IEX was founded in March 2012 by former Wall Street executive Brad Katsuyama, a central character in Flash Boys, which made the case that high-speed traders are preying on mom-and-pop investors. IEX was approved as an exchange in August 2016.
“Despite the current environment,” Katsuyama told CNN Business in a statement, “Citadel has followed through on their attempt to reverse the SEC’s approval of an innovation that is designed to protect all investors from predatory trading strategies.”
A Citadel Securities spokesperson pointed to an October statement in which the firm said the SEC “failed to properly consider the costs and burdens imposed by this proposal that will undermine the reliability of our markets and harm tens of millions of retail investors.”
Although D-Limit won unanimous support from the SEC, some companies warned the agency in comment letters not to approve the rule.
Nasdaq, a rival exchange to IEX, slammed D-Limit as “nothing more than a thinly veiled attempt by IEX to bolster its dismal market quality for displayed orders.”
Elizabeth Warren raises questions about Robinhood, Citadel
The lawsuit comes as scrutiny intensifies on Citadel Securities in the wake of the Reddit-driven market volatility and Robinhood’s controversial decision to temporarily suspend purchases of GameStop (GME), AMC (AMC) and other stocks backed by WallStreetBets.
Robinhood, which championed the free-trading business model that is now common in the industry, has repeatedly said that its trading restrictions on GameStop were driven by soaring financial requirements during the market volatility, not at the behest of Wall Street firms hurt by the GameStop rally.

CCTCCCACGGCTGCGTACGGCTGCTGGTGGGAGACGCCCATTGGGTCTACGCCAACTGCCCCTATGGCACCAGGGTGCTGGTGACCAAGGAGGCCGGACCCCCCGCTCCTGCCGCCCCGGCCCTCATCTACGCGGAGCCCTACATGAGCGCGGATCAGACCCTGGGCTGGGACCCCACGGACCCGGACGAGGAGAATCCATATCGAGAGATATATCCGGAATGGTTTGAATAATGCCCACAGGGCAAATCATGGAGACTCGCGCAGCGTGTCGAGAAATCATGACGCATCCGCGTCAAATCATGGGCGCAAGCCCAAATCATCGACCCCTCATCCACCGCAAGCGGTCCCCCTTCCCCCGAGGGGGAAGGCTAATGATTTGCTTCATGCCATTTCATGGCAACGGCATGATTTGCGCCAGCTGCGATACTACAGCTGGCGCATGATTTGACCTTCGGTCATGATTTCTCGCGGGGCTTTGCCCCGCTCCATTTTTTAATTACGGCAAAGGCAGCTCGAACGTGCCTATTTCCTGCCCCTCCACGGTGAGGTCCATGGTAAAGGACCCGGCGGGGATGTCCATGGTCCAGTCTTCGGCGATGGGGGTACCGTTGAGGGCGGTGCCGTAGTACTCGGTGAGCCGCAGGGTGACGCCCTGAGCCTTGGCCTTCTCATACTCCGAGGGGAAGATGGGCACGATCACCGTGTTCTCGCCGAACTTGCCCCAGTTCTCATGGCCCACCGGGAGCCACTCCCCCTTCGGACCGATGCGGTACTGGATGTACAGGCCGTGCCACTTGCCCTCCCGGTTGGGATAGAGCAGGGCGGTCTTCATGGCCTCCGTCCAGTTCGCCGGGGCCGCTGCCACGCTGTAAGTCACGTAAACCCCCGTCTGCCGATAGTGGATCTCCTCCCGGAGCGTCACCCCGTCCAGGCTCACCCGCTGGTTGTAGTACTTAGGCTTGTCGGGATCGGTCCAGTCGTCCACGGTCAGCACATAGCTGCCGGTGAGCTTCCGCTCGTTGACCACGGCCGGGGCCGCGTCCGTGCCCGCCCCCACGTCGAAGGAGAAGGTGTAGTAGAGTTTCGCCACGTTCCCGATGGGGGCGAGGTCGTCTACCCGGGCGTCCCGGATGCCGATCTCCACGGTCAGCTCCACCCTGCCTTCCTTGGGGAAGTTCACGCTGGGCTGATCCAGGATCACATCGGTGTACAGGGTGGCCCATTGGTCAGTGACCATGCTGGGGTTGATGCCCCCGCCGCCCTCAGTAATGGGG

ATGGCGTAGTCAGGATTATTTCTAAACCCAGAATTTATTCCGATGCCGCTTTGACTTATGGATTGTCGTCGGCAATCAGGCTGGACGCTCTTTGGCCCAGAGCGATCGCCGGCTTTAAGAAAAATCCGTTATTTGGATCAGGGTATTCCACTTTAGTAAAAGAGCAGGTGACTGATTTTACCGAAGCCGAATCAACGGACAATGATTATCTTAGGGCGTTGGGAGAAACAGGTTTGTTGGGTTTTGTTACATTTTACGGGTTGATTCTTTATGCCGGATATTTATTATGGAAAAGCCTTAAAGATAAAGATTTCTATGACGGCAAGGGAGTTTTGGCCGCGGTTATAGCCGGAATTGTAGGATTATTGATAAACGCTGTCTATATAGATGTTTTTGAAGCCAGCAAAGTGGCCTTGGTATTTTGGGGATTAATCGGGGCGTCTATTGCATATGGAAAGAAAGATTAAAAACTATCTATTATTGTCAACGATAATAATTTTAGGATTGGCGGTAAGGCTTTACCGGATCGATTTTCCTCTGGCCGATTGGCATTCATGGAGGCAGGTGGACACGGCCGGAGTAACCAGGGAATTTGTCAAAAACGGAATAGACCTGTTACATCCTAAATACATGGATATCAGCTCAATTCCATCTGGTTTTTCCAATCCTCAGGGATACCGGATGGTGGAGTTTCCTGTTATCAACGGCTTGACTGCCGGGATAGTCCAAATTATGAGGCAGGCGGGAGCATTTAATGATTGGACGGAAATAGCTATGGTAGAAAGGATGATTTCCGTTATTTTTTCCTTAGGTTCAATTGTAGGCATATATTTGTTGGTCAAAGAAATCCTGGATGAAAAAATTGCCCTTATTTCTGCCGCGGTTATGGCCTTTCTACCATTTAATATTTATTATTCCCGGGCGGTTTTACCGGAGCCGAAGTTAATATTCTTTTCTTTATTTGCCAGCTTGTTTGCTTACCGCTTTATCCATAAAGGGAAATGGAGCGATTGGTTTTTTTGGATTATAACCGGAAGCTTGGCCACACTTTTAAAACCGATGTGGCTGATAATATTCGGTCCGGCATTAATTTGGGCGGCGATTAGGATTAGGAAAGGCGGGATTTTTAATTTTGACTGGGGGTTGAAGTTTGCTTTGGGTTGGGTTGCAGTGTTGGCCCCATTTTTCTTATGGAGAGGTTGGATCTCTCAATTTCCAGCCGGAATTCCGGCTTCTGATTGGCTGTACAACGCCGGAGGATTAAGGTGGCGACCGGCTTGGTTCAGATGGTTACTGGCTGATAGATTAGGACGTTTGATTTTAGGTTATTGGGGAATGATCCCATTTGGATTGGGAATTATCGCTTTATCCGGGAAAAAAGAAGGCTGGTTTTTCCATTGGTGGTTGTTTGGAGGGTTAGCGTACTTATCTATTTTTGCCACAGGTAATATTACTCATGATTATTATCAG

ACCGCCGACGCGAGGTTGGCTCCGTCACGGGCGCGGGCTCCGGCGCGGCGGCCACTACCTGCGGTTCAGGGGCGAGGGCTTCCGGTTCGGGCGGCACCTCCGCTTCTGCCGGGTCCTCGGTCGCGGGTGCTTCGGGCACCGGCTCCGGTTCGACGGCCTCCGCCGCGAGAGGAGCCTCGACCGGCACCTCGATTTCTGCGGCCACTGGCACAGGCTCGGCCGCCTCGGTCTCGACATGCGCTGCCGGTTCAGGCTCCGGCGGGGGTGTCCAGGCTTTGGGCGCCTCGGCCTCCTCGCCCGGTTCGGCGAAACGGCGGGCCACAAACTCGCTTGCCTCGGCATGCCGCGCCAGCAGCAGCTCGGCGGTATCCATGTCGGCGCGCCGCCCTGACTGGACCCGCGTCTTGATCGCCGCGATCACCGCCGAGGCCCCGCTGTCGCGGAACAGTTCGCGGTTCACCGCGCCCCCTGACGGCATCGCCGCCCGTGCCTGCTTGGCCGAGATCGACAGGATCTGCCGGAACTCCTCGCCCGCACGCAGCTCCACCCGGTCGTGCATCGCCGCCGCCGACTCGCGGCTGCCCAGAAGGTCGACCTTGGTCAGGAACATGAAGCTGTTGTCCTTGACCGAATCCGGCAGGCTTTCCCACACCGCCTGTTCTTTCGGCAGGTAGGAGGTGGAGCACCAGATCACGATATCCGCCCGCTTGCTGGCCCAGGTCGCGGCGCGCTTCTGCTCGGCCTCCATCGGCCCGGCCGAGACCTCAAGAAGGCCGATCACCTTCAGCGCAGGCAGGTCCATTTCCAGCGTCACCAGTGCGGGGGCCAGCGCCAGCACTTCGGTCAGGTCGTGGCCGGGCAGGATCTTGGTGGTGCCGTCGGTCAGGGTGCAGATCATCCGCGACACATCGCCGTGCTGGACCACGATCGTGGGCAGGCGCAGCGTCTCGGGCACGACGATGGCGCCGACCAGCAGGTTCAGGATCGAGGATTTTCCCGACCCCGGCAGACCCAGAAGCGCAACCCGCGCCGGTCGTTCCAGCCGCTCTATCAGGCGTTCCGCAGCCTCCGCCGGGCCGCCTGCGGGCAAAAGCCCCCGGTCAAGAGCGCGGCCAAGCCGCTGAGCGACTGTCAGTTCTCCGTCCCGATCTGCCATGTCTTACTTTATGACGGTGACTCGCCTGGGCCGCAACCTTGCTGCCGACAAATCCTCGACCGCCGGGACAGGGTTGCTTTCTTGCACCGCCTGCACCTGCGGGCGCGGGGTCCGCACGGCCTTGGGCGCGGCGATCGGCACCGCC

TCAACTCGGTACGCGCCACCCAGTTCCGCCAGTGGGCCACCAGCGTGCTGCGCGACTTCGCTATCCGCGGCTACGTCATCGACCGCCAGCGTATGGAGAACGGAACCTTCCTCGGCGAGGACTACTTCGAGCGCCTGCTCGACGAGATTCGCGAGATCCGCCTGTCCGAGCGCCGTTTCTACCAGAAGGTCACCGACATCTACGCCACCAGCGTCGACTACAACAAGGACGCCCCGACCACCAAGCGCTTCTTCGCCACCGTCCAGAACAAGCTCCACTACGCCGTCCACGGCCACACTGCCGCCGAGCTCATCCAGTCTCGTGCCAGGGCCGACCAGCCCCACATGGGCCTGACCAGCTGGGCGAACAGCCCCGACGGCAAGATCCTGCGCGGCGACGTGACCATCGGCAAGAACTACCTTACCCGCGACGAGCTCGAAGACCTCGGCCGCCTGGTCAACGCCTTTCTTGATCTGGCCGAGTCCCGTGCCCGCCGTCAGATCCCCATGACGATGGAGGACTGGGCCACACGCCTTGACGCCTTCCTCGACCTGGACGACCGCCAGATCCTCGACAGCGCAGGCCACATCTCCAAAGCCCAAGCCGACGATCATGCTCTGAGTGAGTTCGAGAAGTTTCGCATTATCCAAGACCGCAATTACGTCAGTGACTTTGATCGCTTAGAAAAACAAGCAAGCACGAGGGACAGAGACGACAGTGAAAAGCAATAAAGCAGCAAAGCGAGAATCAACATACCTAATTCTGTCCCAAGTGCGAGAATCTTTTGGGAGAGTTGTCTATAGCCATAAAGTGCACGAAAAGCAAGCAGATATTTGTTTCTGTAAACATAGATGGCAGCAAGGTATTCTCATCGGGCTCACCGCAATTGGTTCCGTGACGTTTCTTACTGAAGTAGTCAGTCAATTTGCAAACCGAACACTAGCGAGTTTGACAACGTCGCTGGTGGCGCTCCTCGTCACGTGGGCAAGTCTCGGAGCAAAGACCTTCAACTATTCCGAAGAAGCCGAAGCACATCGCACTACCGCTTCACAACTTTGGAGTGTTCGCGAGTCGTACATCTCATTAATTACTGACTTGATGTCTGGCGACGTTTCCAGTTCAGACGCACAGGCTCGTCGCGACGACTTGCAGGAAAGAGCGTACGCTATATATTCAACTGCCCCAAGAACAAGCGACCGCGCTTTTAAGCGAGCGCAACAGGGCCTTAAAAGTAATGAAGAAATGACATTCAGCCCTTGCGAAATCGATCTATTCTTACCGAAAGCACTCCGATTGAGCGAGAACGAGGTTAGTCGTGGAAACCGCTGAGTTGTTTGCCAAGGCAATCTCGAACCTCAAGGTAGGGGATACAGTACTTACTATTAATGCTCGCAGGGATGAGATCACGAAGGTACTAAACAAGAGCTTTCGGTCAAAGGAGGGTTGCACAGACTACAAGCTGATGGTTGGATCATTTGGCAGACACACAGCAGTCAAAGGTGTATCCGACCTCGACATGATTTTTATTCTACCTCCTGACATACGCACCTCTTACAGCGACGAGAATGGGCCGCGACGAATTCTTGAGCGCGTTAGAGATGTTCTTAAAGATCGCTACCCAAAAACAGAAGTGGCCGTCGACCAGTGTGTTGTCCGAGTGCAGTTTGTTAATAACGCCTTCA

But Warren, a Democrat from Massachusetts, said Robinhood’s trading limits on small investors “raises troubling concerns about its relationship with large financial institutions that execute its trades.”
Specifically, Warren pointed to Robinhood’s ties to Citadel Securities.
‘You’re the product’
Like other brokerages, Robinhood gets paid to route orders to market makers, a controversial practice known as payment for orderflow. In December alone, Robinhood generated about $12.4 million by routing orders to Citadel Securities, according to disclosure forms.
Critics say it is only free to trade on Robinhood because the app sends orders to market makers, enabling them to trade ahead of those retail flows.
“With anything that’s free, you’re the product,” Mark Yusko, CEO of hedge fund Morgan Creek Capital Management, told CNN Business earlier this week.
Another entity owned by Griffin, the hedge fund Citadel, provided a $2 billion bailout to GameStop short-seller Melvin Capital Management after its bets blew up.
Both Citadel Securities and Citadel the hedge fund denied any role in Robinhood’s decision to stop purchases of GameStop.
In a statement, Citadel Securities said it has not “instructed or otherwise caused any brokerage firm to stop, suspend or limit trading or otherwise refuse to do business.”
The SEC clash isn’t the only time Citadel has been in the headlines recently with a regulator. Last year FINRA, Wall Street’s self-regulator, fined Citadel Securities $700,000 for trading ahead of customer orders. FINRA said that over a two-year period Citadel Securities delayed certain equity orders from clients — while continuing to trade those same stocks in its own account. Without admitting or denying the findings, Citadel accepted and consented to the FINRA action.